Monthly Archives: April 2016

Real Property Judgment Liens in Colorado

by Michael Selinfreund, President/General Counsel of Cherry Creek Title Services, Inc. 

House closed in chain and padlock

April 25, 2016

This article is intended for educational purposes only and not as legal advice.

A Colorado state court judgment lien is created by recording a certified copy of a transcript of the docket entry of a judgment for any debt, damage, costs, or other sum of money rendered by any court of record.  C.R.S. 13-52-102(1).   A certified copy of the judgment (not the transcript) will not suffice in Colorado pursuant to Colorado Real Estate Title Standard 2.4.1 published by the Real Estate Section of the Colorado Bar Association.    Federal court judgment liens are created by recording a certified copy of the transcript of the docket entry of a judgment or decree rendered in a federal district or circuit court.

Once recorded, the judgment lien attaches to all non-exempt real property of the debtor presently owned or later acquired by the judgment debtor in the county or counties which the transcript is recorded.  The most common exempt property is the statutory homestead exemption.  When the property is subject to homestead protection, the lien only attaches if the net equity exceeds the homestead exemption.  C.R.S. 38-41-201(1)(a) provides for a Homestead exempt from execution and attachment arising from any debt, contract or civil obligation in the amount of $75,000.00 if the homestead is owner occupied or by an owner’s family.  C.R.S. 38-41-201(1)(b) provides for a Homestead exemption in the amount of $105,00.00 if the homestead is occupied by an elderly or disabled owner; an elderly or disabled spouse of an owner, or an elderly or disabled dependent of an owner.   C.R.S. 38-41-201(2)(B) defines elderly as 60 or older.  However, judgment liens do not attach to later acquired property of the judgment debtor when the judgment has been discharged in bankruptcy.  See In re Yates, 47 B.R. 460 (Bankr. D. Colo. 1985).

Judgment liens are valid for six years from the date of the entry of the judgment, not from the date of recording.  Prior to the end of that six-year period, the judgment creditor can revive the judgment lien for another six years.  See C.R.C.P. 54(h) and C.R. S. 13-52-102(1).   Judgment liens based upon unpaid child support, maintenance or arrearages thereof are valid for 12 years and can be renewed every 12 years indefinitely pursuant to C.R.S. 14-10-122 (1.5)(b)(2). Federal court judgment liens in favor of the United States remain in effect for 20 years.  If a judgment debtor changes their name and then acquires real property in a county where the judgment lien is already of record, the judgment creditor would be wise to record a notice of judgment and change of name.  Otherwise, the judgment lien is of no effect against an innocent purchaser of the property for value.

If a property subject to a judgment lien is conveyed to a new party without satisfying the judgment lien, the judgment lien will attach and be superior to the rights of the grantee of the deed.  However, In Colorado, the purchase money mortgage (deed of trust) wins over both the IRS and judgment liens already of record against the mortgagor in the same county.   See Emery v. Ward et al., 191 P. 99, 68 Colo. 373 (Colo. 1920).   In one Colorado case, the owner’s down payment was held to be senior to an existing judgment lien via equitable subrogation.  See Hicks v. Londre, 125 P.3d 452 (Colo. 2005).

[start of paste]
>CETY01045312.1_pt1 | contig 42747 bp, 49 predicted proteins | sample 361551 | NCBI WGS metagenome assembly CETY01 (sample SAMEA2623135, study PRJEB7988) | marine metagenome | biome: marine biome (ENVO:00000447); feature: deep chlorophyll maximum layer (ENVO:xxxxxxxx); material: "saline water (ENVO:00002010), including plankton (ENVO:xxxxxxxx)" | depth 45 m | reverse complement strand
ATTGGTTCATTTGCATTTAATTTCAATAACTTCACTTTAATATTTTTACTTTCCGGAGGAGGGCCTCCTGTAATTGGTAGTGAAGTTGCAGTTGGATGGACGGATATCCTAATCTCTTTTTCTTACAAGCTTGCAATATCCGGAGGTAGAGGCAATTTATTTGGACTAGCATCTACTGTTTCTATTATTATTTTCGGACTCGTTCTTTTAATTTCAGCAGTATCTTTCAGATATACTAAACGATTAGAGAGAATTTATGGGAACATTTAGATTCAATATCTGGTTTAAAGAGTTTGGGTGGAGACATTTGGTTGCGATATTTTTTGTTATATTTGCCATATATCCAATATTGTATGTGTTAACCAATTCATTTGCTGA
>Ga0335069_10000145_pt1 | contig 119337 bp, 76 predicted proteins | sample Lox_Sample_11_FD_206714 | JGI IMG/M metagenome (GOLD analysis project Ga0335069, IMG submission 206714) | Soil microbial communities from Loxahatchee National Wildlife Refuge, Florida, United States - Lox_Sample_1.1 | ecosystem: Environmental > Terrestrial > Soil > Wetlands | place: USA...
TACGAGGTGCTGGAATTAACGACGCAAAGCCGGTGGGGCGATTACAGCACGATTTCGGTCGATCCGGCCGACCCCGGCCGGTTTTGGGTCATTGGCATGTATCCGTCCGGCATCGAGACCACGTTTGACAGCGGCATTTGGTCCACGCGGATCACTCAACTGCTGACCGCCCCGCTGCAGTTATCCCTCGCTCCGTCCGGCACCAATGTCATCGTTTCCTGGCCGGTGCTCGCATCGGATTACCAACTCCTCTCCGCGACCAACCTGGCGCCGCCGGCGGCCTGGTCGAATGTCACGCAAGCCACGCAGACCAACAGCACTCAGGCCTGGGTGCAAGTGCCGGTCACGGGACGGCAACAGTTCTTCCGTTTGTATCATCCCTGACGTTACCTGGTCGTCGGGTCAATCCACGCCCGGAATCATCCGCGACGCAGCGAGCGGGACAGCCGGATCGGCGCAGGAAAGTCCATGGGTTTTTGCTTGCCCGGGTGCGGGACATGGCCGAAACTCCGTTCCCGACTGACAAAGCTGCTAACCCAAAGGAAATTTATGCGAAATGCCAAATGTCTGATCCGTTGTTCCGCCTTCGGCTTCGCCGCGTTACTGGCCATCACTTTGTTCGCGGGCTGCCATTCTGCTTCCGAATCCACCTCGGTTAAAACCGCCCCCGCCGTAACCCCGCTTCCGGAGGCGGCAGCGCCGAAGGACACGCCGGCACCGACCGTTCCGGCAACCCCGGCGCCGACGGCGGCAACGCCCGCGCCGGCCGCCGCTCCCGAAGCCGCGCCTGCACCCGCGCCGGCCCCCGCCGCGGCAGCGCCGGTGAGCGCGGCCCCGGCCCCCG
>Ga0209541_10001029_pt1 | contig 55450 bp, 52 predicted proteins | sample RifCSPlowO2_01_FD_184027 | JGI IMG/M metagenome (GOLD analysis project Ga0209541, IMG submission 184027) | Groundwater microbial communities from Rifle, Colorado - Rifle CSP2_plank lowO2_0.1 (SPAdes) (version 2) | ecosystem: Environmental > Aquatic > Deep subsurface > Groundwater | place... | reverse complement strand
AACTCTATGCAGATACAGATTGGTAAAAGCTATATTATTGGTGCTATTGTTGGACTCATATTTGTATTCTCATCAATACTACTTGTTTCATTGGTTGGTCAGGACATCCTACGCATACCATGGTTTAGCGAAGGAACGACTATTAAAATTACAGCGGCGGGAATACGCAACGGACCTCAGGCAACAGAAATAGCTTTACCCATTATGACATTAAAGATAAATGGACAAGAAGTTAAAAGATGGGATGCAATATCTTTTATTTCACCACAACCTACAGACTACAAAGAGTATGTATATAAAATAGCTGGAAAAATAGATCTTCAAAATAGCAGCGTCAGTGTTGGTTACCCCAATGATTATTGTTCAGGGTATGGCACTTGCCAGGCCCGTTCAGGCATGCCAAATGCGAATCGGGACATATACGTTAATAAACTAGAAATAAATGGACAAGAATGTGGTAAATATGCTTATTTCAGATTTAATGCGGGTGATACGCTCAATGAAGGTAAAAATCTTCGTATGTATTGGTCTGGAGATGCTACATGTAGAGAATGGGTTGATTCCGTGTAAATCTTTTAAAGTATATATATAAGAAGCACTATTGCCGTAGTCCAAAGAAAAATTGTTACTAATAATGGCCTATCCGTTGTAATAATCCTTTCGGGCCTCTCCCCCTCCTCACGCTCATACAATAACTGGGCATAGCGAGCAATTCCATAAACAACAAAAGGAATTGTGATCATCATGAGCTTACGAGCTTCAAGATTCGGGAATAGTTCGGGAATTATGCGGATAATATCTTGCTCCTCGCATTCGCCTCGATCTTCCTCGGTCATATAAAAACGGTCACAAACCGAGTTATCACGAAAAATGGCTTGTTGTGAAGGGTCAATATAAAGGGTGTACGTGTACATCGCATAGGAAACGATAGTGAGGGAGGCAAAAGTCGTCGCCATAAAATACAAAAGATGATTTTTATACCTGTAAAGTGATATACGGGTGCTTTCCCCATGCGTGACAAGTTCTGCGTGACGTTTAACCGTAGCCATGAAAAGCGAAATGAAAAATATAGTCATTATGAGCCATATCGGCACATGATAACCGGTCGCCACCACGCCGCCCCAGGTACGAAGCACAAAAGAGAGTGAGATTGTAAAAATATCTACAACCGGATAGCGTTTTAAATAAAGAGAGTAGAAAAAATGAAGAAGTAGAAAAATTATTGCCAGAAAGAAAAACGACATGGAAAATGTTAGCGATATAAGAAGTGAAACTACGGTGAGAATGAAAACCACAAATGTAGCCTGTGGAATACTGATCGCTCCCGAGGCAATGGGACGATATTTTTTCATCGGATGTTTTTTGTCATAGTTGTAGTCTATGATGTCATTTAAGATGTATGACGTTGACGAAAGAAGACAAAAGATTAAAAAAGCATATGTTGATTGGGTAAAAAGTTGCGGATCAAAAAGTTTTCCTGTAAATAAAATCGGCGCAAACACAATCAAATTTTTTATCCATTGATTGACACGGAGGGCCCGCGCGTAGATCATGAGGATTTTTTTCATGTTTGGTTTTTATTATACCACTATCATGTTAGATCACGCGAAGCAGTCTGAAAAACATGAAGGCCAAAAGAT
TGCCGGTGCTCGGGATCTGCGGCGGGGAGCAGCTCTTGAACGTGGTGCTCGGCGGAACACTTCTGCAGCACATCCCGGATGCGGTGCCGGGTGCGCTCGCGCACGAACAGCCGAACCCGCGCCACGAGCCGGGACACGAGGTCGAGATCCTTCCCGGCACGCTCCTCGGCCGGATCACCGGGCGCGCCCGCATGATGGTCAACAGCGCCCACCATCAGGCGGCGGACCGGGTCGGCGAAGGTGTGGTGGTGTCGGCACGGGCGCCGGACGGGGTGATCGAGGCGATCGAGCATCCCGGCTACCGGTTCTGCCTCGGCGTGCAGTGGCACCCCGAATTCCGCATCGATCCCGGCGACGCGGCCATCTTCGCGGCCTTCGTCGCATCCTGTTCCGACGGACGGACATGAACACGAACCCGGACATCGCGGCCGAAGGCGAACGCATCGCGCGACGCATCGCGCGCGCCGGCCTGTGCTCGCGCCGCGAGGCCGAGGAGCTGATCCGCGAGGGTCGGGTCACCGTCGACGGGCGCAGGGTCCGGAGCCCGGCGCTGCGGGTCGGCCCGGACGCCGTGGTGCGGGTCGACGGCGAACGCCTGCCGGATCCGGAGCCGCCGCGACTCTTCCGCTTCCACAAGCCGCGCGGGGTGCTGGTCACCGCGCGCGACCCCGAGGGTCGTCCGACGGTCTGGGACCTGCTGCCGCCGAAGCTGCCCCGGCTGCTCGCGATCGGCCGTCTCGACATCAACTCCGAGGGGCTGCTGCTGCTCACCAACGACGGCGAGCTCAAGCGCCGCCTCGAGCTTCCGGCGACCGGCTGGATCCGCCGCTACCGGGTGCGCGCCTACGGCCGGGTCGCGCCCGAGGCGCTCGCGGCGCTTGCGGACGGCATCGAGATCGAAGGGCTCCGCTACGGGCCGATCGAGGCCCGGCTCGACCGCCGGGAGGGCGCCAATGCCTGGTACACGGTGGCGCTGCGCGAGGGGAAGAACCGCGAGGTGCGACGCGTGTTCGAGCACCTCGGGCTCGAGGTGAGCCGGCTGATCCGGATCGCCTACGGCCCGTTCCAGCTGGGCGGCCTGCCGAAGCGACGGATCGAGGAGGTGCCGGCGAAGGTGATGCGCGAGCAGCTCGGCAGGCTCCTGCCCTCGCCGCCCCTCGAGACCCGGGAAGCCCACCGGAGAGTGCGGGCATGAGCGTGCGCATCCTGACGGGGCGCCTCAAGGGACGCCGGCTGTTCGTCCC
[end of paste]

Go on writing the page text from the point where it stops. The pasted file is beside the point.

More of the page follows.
Judgment liens are extinguished pursuant to C.R.C.P. 58(B) by the recording of a satisfaction of judgment.  Judgment liens against one joint tenant affecting property owned in joint tenancy are extinguished upon the death of the joint tenant debtor.  This has come as a surprise to many judgment creditors.  See Park State Bank v. McLean, 660 P.2d 13 (Colo.App. 1982). Shore Building & Loan Corp. v. Bank of Somerset, 253 A.2d 367, 253 Md. 525 (1969); Zeigler v. Bonnell, 52 Cal.App.2d 217, 126 P.2d 118 (1942); see 4A R. Powell, The Law of Real Property, § 618 (1979).

Equitable Subrogation in Colorado

By Michael Selinfreund, Esq., 

President/General Counsel of Cherry Creek Title Services, Inc.

Agent for Commonwealth/Fidelity and First American 

Equitable subordination is an equitable remedy that in certain circumstances allows a new lender who pays off an existing loan to retain the benefit from the payoff lender’s priority.  Let’s start with a common example.  A homeowner has a first and second mortgage on their property.   The homeowner refinances, and the new lender pays off the first mortgage but not the second.  Maybe the second verbally agreed to subordinate but never did.  Perhaps the subordination agreement was defective, or the second was missed in the title search.   Or, maybe the second was a HELOC that the new lender paid down to zero but the HELOC lender did not release their lien nor close the account, and the borrower subsequently drew against it.  If the homeowner stops making loan payments on the previous second that was never released, that lender will file foreclosure asserting they’re now in first position.

Colorado is a race-notice state.  The previous second won the race as it was recorded ahead of the new loan, and the new lender had both constructive (recorded) notice and maybe even actual notice.  However, based on the doctrine of unjust enrichment, the new lender can still be deemed to be in first lien position based on the doctrine of equitable subrogation.  See Colorado National Bank v. Biegert, 438 P.2d (Colo. 1968).